On Sept. 30, 1962, Oxford, Miss. erupted into violence when local white authorities, students and violent segregationists rioted to prevent a 29-year-old Air Force veteran named James Meredith from attending the University of Mississippi because he was Black.
That was almost 60 years ago.
Six months later, in a letter published in the New York Amsterdam News, Dr. Martin Luther King Jr. called on the public to support Meredith and his struggle, calling him “a symbol of self-respect and dignity.”
Then came the March on Washington, the Civil Rights Act of 1964, the Voting Rights Act of 1965, the open housing movement, the Poor People’s Campaign and, just a week after King’s assassination, the Fair Housing Act of 1968.
Now as we celebrate what would have been King’s 93rd birthday, we can’t help but look back at all the years that have passed from that moment to now and take stock of how far we’ve come — and how far we still have to go.
Let’s be honest. I’m not pretending that nothing has changed since the heady days of the civil rights movement.
The 117th Congress is the most racially and ethnically diverse in history with 59 Black, 47 Hispanic, 17 Asian and six Native American members of the House and Senate. Black college attainment has risen from just 4 percent in 1962 to 26 percent in 2019. Diversity is on display across metropolitan America, and crosses aren’t burning in my front yard — though a burning cross was found in a predominantly Black county of Alabama in 2020 and a man was sentenced this year for burning a cross in the front yard of a Virginia family in June 2020.
So, while we aren’t where we were, in terms of race relations, we aren’t where we need to be — not by a long shot. Here are some examples:
- In 1962, the average white family was about seven times wealthier than its Black counterpart. In 2019, that gap had grown wider, with median wealth at $188,200 for white families and a mere $24,100 for Black, according to Brookings Institution. In fact, Brookings says, this persistent gap “reflects a society that has not and does not afford equality of opportunity to all its citizens.”
- Black poverty has dropped by more than half since 1966, while poverty in the white community has stayed relatively flat. Of course, the disparity is still striking — Black families are more than twice as likely to live in poverty than white.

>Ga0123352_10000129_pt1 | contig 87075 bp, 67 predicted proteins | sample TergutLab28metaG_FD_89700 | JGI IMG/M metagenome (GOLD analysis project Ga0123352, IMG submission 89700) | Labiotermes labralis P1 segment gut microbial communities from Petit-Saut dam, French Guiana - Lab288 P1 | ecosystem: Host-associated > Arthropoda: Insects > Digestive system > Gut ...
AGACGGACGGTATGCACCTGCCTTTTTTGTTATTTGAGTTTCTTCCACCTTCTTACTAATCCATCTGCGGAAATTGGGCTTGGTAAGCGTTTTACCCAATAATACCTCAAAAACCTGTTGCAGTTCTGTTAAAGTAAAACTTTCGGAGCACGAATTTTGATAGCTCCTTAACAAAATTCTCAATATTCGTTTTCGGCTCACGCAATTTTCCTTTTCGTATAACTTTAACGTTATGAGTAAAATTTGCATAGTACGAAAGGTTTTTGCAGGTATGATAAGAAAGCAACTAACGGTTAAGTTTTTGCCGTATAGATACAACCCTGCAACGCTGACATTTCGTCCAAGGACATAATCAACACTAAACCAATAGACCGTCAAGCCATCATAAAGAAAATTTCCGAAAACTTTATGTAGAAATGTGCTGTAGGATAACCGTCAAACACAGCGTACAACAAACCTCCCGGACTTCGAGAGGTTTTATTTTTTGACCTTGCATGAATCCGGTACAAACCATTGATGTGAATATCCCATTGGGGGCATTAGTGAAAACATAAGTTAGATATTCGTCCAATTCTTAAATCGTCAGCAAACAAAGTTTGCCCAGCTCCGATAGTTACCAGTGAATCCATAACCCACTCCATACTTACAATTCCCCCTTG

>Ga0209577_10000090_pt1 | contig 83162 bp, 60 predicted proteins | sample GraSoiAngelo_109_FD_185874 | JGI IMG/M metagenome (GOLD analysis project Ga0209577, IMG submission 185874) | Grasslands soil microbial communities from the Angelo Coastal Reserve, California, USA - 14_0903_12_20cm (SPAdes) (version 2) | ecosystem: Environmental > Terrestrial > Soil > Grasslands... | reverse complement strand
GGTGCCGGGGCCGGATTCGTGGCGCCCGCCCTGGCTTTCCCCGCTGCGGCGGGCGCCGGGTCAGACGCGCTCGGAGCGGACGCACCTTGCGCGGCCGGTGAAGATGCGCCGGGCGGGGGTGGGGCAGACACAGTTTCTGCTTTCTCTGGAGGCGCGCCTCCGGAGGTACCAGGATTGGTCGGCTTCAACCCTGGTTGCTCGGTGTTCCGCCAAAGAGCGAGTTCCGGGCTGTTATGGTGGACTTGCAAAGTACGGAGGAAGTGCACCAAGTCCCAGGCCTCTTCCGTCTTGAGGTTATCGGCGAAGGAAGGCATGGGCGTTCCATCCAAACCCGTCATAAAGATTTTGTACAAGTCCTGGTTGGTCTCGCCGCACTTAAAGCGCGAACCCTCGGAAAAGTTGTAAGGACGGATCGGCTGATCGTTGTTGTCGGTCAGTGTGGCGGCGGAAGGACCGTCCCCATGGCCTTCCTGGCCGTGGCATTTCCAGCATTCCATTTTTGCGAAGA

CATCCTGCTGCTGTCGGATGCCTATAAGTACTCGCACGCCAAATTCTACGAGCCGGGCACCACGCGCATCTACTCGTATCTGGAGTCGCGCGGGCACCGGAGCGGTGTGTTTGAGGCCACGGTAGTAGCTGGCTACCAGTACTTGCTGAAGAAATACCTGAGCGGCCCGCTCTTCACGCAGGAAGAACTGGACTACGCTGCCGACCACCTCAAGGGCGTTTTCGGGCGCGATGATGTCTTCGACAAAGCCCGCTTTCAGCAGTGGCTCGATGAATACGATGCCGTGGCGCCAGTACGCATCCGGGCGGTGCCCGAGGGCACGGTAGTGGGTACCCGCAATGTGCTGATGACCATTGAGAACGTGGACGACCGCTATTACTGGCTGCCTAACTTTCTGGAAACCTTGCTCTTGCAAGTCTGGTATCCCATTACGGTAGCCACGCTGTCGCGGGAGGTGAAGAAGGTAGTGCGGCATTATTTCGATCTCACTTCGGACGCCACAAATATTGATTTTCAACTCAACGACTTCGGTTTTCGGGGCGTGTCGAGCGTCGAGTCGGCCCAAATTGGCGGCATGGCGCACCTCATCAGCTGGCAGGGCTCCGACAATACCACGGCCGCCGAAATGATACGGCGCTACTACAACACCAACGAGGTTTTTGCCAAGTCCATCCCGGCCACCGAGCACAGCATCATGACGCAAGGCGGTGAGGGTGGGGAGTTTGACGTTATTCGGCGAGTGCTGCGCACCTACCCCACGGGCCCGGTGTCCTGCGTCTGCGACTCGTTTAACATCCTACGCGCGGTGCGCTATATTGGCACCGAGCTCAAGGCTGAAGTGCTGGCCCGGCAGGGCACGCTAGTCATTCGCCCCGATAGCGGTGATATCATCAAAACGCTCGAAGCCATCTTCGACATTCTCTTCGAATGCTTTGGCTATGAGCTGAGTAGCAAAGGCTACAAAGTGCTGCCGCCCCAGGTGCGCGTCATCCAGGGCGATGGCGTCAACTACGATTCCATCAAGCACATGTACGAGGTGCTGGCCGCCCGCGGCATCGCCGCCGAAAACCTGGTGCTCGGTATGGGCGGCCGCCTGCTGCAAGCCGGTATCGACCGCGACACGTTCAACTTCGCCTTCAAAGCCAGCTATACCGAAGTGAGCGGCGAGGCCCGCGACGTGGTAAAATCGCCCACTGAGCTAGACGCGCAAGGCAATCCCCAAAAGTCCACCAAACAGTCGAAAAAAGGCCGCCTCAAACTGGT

- Black unemployment continues to be roughly double that of white unemployment, a gap that has remained largely unchanged since the 1970s.
- Black families make about 65 cents on the dollar compared to white, a disparity that has continued for the past 50 years.
- About 40 percent of African Americans are poor enough to qualify for welfare, housing assistance and other government programs and, of course, there’s the school-to-prison pipeline, which, following mass incarceration’s kickoff in the 1970s, leaves us in a situation where roughly one in three Black men can expect to spend at least part of their lives in prison.
You see, King’s Dream isn’t dead, but it appears it’s sleeping. So, it’s up to us to keep pushing for affordable housing and economic opportunity for all Americans. It’s up to us to demand that health care be affordable and accessible for all. It’s up to us to end mass incarceration, to fund quality education, and to secure the right to vote for every American.
To honor King, we should rededicate ourselves to the vision he articulated so memorably, time and again, to ensure that the long arc of our moral universe bends toward justice and weaves that single garment of destiny.
Let’s take this day and, instead of just honoring King’s example, let’s begin living it.
Antjuan Seawright is a Democratic political strategist, founder and CEO of Blueprint Strategy LLC, a CBS News political contributor, and a senior visiting fellow at Third Way. Follow him on Twitter @antjuansea.